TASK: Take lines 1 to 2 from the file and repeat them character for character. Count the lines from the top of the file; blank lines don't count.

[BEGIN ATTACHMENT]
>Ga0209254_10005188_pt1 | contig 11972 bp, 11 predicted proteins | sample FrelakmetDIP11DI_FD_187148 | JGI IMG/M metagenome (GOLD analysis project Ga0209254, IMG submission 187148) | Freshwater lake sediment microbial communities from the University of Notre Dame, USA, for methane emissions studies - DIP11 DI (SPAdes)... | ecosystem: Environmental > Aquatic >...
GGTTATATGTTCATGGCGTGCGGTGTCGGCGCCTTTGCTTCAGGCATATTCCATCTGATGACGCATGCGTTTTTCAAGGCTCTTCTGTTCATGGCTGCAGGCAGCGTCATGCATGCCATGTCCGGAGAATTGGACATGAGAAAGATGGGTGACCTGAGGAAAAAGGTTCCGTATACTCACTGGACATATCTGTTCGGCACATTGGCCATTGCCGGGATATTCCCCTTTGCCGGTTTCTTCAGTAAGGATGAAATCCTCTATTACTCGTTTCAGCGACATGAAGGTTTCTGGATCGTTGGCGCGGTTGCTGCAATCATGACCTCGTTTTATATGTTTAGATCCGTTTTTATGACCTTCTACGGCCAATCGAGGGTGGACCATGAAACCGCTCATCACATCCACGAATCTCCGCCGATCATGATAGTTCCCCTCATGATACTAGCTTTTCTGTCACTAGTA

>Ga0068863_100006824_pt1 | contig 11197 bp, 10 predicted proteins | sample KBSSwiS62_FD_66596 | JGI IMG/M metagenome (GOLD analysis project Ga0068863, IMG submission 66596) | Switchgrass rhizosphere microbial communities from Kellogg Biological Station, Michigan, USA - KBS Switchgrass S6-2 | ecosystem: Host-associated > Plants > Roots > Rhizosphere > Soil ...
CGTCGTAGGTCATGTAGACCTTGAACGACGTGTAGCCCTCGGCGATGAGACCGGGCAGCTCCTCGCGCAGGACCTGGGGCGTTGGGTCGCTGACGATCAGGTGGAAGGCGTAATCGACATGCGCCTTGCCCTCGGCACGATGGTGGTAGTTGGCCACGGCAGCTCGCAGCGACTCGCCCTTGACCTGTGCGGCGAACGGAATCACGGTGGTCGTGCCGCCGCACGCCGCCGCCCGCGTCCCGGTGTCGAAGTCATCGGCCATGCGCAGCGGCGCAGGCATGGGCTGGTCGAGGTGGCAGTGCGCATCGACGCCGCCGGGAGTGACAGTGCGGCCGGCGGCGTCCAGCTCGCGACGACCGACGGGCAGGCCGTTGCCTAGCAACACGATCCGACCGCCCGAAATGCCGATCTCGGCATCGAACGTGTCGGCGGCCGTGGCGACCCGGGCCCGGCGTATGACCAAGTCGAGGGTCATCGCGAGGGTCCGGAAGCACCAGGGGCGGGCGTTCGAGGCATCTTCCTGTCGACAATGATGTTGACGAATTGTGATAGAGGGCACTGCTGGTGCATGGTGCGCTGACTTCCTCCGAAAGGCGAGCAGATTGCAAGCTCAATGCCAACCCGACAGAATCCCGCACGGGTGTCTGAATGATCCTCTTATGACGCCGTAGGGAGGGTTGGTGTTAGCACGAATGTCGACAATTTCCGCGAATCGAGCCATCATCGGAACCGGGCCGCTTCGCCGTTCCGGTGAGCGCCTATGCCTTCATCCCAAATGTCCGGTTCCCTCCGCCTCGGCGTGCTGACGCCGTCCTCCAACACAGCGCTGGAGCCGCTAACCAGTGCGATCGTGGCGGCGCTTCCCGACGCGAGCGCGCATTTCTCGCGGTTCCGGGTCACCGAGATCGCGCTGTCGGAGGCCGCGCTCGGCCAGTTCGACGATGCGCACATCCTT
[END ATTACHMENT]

>Ga0209254_10005188_pt1 | contig 11972 bp, 11 predicted proteins | sample FrelakmetDIP11DI_FD_187148 | JGI IMG/M metagenome (GOLD analysis project Ga0209254, IMG submission 187148) | Freshwater lake sediment microbial communities from the University of Notre Dame, USA, for methane emissions studies - DIP11 DI (SPAdes)... | ecosystem: Environmental > Aquatic >...
GGTTATATGTTCATGGCGTGCGGTGTCGGCGCCTTTGCTTCAGGCATATTCCATCTGATGACGCATGCGTTTTTCAAGGCTCTTCTGTTCATGGCTGCAGGCAGCGTCATGCATGCCATGTCCGGAGAATTGGACATGAGAAAGATGGGTGACCTGAGGAAAAAGGTTCCGTATACTCACTGGACATATCTGTTCGGCACATTGGCCATTGCCGGGATATTCCCCTTTGCCGGTTTCTTCAGTAAGGATGAAATCCTCTATTACTCGTTTCAGCGACATGAAGGTTTCTGGATCGTTGGCGCGGTTGCTGCAATCATGACCTCGTTTTATATGTTTAGATCCGTTTTTATGACCTTCTACGGCCAATCGAGGGTGGACCATGAAACCGCTCATCACATCCACGAATCTCCGCCGATCATGATAGTTCCCCTCATGATACTAGCTTTTCTGTCACTAGTA